It’s day 17 of Banksy's take-over of New York and his latest piece just appeared in Brooklyn, at Cook Str near Graham Ave.
Also, check out what he thinks of the New York Post.
Good Morning New York!
Here’s a look at Banksy's latest work, a miniature tribute to the Twin Towers. Found on the streets of Tribeca, this stencil shows the dark silhouettes of the World Trade Center buildings against the New York skyline. An orange blossom adorns one of the towers.
Banksy In Central Park
The elusive street artist Banksy set up shop in Central Park over the weekend, selling original artwork for $60 each, with an elderly man working the pop-up stall at the edge of the park on Fifth Ave. Most people strolled by without taking a second look and, according to Banksy, it took about 4 hours for the first sale to be made, but only after a 50% discount was negotiated.
Considering that his work has been auctioned worldwide for hundreds of thousands of dollars in the past, this latest move by the artist is unexpected and quite ironic.
Good Morning New York!
Here’s a look at Banksy's latest work, which appeared on the lower east side's Ludlow Str. Instead of his usual slightly amusing tone, this work seems to be a commentary on the Iraq War, WikiLeaks and government spying.
A barrel to the left of the spray painted car reveals a 1-800 number which links to audio from a classified 39-minute video of the deadly July 2007 Baghdad airstrikes. It was originally leaked by WikiLeaks in 2010.
"Think I just ran over a guy," one soldier can be heard saying in the audio, followed by laughter, is just one of many macabre comments.
Also, don’t miss The Village Voice’s email interview with the elusive British artist.
Good Morning New York! Here’s Banksy's latest addition, which was, unfortunately, swiftly removed.
One for all the dog lovers out there? Banksy continues his NYC show in Midtown ..
Banksy Hits NY
The incredibly elusive Street Artist Banksy is taking over New York City this fall. Not content with simply a patch of sidewalk anymore, this very public and expansive show is taking over the entire city.
According to The Village Voice, the artist has already started his NYC residency - the first work has been located at 18 Allen Street, near Canal Street, on the border of the Lower East Side and Chinatown. The artwork (pictured) is accompanied by a loopy audio guide, accessed by calling the 800 number beside the stencil.
“This piece is typical of Ban-sky’s output,” a typically annoying audio-guide voice says. “The children in this case represent youth, and the sign represents – well, signs.”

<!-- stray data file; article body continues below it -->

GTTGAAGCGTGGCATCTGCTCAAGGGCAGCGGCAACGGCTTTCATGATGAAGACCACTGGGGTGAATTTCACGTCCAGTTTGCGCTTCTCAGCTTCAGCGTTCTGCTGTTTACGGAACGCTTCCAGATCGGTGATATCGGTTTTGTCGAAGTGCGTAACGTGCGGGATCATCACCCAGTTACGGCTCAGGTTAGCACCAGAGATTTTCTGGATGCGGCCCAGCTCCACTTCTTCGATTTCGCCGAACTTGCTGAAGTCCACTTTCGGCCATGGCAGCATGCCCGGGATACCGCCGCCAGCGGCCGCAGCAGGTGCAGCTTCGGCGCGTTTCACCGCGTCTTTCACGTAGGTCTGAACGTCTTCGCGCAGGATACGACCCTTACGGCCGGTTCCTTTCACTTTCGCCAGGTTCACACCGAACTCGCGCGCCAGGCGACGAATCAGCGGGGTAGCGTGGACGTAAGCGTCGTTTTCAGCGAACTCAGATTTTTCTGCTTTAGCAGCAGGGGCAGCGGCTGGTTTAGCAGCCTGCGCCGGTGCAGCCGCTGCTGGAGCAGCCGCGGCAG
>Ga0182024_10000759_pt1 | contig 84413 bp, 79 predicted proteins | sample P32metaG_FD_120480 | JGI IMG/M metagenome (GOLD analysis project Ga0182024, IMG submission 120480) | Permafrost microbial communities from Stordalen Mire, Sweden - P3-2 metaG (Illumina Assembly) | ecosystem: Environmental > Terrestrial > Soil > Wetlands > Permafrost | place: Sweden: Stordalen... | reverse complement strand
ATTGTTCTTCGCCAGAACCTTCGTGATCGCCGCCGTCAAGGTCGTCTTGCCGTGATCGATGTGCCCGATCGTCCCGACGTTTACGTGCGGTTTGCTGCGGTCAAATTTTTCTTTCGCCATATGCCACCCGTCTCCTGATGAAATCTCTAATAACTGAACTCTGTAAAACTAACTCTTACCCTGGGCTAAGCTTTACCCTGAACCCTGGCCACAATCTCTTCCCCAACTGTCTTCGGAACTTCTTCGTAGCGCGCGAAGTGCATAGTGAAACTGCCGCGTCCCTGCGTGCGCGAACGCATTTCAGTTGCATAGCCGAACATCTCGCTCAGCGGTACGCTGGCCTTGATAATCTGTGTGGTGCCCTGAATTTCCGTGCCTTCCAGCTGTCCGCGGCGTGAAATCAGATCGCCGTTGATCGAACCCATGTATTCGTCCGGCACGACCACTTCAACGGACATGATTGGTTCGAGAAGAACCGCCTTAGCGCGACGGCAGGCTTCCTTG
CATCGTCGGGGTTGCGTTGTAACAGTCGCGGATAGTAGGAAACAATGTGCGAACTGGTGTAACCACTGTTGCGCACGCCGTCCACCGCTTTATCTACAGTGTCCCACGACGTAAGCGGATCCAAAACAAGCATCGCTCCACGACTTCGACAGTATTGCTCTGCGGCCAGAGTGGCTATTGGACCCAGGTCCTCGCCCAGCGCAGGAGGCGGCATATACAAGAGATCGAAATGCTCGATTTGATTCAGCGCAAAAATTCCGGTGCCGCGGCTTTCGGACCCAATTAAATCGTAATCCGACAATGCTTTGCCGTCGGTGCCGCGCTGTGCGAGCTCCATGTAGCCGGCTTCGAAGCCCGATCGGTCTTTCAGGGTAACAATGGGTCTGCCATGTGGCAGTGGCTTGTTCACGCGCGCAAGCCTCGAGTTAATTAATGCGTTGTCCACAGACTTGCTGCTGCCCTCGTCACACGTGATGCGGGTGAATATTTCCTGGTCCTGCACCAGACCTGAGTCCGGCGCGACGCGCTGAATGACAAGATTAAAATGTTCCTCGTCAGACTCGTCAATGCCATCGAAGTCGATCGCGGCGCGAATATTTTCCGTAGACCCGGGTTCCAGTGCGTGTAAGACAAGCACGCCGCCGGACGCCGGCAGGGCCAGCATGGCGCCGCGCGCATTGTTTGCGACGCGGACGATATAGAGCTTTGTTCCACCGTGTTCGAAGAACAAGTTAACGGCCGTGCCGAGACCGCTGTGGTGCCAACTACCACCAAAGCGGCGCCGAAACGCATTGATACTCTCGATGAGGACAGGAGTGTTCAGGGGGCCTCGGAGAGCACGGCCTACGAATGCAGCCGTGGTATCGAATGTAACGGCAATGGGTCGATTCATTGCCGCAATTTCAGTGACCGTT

Additionally, the audio guide offers, “You’re looking at a type of picture called graffiti, from the Latin ‘graffito, which means ‘graffiti,’ with an ‘o.”
Let’s see where his next work pops up!
With supermodel Kate Moss starring in a photography auction at Christie’s this fall, we’re taking the Street Art approach and featuring Banksy’s legendary image of the enfant terrible in our Urban Scrawl: Graffiti and Street Art auction.
After being diagnosed with AIDS in the late 1980s, Keith Haring became a vocal member of activist group ACT UP, which used the pink triangle as its logo.
Published by the Outreach Fund for AIDS in 1989, this screenprint features Haring’s iconic "Radiant Child" figures mimicking the "see no evil, hear no evil, say no evil" pose.
Remember your first hangover?
Street Artist Ron English probably does.
Brit Street Art
Part of the infamous Bristol Graffiti scene, British artist Nick Walker is famed for his sophisticated, ironic imagery and is rumored to have been a major influence on Banksy.
This week, we’re throwing the spotlight on some of the most infamous and legendary Graffiti and Street Artists. Get ready to see work by favorites such as Banksy, CRASH, FAILE, Ron English, Rammellzee, Zevs, and Keith Haring.
The guerrilla style and witty critiques of politics and society have catapulted Street Artists into the mainstream and made them some of the most recognizable names in Contemporary Art.
Click through to browse Urban Scrawl: Graffiti and Street Art.
You may recognize his famed liquidated or dripping logos. With a Graffiti aesthetic to his art, Zevs gives famous logos a dissolving appearance, causing a visual disturbance to the recognizable ubiquitous trademark. Some of the iconic logos that have been subjected to Zevs liquidation include Chanel, McDonalds, Louis Vuitton, Coca Cola, and Apple.
An early and influential graffiti artist and active as a tagger in Paris in the 1990s, Zevs was anonymous until 2011. He chose his name after a subway, Zeus, almost ran him over one day in the metro. Working with other French artists like André and Space Invader in the second half of the 1990s, Zevs is a pioneer of the French street art scene.
It was his Visual Attacks and his infamous Visual Kidnapping serieson billboards in capital cities around the world which catapulted him onto the international scene.
Today, he’s in his 30s, world-famous, his true identity revealed, his work on view at galleries (momentarily at New York’s De Buck Gallery), and expensively traded at auction.
We met Zevs in New York to chat about his new show, his future, and his inspirations. Watch the interview.
Coca Cola, by a pioneer of the French Street Art, Zevs…(stay tuned for our interview with the artist!)
Vandalism in LA
Just a heads-up .. “Vandals found vandalising this vandalism will be prosecuted.”
A new Banksy mural, which recently appeared on LA’s Orange Avenue, denounces the removal of the artist’s murals from walls in LA and the UK. The secret removal (and subsequent sale) of Banksy’s No Ball Games from a wall in London last month is the most recent of several such disappearances.